This feeling lingers. After the last couple of sessions, though, seeing this feature as a vice has been tempered. Albeit, my halfling druid has used his shape shifting skills to avoid danger better than other characters and to change the flow of narrative. I had a good dose of agency.
Also, I think the GM had also adjusted the narrative. In the first session, we had engaged in a combat that had a more Dungeon's & Dragons feeling to it. Some monsters attacked a farm. We set our goal to defeat the monsters at all costs. Some cool features of the environment helped make game play more interesting, but Dungeon's & Dragons could accomplish the same thing.
The big feature that I think changes game play: the accumulation of experience points that can be used to improve your character's skills and abilities. Characters in Dungeon's & Dragons-based games get experience fastest by defeating enemies and monsters, mostly through combat. We often joke about awaking or resurrecting enemies just to kill them again for the experience points.
Back in the days of Advanced Dungeon's & Dragons, accumulating gold and magic items awarded experience points well. Selling magic items before returning to home base could generate even more experience through gold. That could make an interesting cost-benefit analysis for a character. These alternatives gave players options for how to approach the game rather than just resorting to hack and slash for most efficient level gaining.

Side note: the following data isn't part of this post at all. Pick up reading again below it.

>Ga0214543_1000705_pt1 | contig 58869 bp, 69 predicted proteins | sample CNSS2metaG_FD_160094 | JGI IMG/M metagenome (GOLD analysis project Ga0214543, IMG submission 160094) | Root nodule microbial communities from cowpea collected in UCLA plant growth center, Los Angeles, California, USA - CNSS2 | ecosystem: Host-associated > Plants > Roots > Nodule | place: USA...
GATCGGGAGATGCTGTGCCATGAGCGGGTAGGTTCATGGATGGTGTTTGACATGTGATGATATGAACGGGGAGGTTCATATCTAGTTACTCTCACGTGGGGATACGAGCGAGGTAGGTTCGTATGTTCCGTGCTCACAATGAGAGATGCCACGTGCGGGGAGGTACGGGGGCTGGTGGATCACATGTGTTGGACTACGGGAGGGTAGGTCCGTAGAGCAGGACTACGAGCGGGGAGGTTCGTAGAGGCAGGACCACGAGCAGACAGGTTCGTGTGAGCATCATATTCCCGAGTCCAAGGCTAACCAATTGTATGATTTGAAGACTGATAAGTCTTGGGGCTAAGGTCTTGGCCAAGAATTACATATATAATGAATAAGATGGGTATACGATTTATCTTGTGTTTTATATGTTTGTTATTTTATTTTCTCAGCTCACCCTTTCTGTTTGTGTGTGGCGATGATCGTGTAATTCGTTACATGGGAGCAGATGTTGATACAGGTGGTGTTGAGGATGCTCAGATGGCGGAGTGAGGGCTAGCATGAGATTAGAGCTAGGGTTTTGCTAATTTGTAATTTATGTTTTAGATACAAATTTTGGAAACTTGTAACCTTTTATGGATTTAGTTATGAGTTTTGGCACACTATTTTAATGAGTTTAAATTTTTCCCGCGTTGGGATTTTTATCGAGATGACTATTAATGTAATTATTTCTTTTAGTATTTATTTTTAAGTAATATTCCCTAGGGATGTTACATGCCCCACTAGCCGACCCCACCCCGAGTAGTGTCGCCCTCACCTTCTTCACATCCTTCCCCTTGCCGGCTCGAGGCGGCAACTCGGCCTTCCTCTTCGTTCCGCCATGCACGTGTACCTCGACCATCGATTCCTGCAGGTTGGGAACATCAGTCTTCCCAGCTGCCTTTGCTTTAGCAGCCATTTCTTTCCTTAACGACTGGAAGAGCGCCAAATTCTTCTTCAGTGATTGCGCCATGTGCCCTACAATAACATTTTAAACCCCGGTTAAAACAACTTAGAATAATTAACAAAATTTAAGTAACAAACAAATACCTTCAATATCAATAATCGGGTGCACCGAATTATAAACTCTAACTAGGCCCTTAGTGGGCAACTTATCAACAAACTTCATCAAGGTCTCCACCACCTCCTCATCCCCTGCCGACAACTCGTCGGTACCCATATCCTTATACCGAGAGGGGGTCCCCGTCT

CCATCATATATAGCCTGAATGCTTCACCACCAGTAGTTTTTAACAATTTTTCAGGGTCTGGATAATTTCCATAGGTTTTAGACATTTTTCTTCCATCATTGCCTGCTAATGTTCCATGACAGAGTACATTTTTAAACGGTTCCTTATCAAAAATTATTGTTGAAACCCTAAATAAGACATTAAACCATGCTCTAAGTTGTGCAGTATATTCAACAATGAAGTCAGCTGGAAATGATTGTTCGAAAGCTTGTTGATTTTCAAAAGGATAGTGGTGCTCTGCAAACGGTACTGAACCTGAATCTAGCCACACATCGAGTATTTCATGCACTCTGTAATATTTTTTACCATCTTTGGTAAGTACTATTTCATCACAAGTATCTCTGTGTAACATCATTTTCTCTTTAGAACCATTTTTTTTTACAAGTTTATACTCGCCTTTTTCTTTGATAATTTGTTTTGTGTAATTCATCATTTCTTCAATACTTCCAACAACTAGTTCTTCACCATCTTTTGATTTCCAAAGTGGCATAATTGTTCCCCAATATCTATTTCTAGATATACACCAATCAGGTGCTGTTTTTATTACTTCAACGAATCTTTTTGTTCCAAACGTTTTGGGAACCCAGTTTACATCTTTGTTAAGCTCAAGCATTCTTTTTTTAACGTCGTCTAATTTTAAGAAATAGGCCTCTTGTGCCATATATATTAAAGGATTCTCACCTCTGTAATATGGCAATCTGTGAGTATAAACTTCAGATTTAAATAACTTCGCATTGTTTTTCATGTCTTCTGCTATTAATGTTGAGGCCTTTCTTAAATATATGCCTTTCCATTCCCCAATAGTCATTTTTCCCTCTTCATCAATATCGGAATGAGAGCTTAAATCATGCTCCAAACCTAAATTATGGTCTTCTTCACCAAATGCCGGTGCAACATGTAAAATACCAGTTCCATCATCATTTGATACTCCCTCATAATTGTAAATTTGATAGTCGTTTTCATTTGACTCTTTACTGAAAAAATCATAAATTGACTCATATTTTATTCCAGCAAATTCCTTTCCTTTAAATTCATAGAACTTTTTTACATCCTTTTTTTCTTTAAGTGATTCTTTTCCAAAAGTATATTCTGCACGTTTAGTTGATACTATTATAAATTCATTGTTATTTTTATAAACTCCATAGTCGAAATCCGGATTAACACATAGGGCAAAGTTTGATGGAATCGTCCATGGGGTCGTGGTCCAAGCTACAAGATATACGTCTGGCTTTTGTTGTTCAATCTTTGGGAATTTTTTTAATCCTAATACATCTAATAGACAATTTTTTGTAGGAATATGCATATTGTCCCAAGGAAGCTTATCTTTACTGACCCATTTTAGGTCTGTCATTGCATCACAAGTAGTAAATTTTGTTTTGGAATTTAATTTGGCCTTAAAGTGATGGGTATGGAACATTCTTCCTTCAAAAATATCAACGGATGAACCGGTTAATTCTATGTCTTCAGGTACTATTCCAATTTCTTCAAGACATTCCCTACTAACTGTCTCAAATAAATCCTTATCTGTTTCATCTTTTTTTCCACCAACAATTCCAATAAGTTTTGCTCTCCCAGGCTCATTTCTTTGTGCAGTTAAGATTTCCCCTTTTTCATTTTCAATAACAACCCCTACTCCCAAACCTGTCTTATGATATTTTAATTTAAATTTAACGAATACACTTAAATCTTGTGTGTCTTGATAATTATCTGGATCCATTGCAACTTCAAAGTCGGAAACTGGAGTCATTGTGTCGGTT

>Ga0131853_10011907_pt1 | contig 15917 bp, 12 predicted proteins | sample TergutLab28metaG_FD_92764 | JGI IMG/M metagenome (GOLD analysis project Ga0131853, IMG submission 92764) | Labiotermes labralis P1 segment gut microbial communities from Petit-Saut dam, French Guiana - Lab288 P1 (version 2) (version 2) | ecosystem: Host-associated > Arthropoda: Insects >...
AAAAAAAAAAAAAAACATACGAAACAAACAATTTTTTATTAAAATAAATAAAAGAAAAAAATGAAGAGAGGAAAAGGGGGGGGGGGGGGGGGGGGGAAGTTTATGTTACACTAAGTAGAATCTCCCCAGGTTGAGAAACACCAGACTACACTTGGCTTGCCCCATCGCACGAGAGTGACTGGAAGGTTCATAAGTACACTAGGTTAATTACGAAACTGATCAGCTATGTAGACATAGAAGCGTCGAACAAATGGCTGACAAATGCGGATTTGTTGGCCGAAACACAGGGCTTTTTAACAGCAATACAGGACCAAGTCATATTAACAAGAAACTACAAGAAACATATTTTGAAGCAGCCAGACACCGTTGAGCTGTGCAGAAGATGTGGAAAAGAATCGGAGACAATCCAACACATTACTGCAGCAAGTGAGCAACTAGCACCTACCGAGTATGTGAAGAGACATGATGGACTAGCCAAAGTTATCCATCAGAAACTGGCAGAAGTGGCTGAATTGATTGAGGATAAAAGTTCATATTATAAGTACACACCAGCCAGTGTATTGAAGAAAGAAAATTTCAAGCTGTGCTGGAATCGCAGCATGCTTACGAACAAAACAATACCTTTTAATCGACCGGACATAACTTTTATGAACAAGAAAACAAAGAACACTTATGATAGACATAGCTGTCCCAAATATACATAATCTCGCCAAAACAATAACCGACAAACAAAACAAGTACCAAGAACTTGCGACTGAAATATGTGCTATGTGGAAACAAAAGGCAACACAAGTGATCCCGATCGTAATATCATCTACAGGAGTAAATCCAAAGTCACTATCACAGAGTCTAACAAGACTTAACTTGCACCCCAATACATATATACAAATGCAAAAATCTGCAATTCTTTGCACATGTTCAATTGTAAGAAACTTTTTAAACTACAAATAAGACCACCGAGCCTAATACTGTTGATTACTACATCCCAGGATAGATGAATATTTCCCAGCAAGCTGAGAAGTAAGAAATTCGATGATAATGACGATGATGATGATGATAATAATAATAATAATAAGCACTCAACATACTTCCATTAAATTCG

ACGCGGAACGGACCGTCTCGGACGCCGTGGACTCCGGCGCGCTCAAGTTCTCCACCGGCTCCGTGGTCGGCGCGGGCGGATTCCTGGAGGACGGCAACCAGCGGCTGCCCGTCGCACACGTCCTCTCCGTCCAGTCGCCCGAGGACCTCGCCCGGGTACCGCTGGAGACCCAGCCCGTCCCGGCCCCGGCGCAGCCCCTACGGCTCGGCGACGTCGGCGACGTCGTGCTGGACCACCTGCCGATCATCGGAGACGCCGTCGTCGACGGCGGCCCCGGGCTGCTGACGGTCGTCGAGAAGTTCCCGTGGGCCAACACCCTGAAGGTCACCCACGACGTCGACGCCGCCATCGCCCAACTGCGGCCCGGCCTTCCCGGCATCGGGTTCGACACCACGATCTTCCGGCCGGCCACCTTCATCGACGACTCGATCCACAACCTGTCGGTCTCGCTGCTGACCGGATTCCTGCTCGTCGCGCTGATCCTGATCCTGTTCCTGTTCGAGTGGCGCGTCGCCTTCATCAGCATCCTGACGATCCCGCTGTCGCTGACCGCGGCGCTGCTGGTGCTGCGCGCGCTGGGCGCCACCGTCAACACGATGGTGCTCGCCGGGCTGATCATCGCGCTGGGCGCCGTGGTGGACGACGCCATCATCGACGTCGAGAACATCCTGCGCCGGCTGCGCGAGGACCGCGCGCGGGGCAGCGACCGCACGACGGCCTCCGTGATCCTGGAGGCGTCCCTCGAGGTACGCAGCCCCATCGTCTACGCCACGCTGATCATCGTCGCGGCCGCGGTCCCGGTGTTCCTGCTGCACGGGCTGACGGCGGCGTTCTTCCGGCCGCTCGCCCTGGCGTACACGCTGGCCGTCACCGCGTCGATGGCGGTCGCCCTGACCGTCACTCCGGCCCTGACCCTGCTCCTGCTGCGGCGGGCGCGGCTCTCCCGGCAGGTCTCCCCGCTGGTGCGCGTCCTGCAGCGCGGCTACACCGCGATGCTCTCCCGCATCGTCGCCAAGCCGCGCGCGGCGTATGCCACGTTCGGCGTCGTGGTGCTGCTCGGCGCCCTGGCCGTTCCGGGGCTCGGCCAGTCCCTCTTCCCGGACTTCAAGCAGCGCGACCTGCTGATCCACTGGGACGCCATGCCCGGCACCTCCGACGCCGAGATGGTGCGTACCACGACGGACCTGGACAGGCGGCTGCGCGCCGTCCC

Dungeon World flips the reward structure on its head, though. Characters most efficiently get experience by failing at dice rolls to accomplish things. Such things can include hitting a monster, finding a trap and avoiding danger. You make a mistake, you learn from it.
Experience can be gained in other ways. I don't have the most clarity on those approaches, though. I think they involve development of character and relationships with other characters.
The gaming group has discussed the positives and negatives of this approach. We've come up with supplementary ideas to address what are seen as demerits. Such as: a certain number of successes will provide as much experience as one failure.
Overall, though, I think the reward structure provides a satisfying balance. Yes, failure provides the most efficient way for min-maxing your character (which seems contradictary). Enough failure, however, will lead to character death or prevent the story from moving forward. Easy enough to make a new character but how to weave them into the game?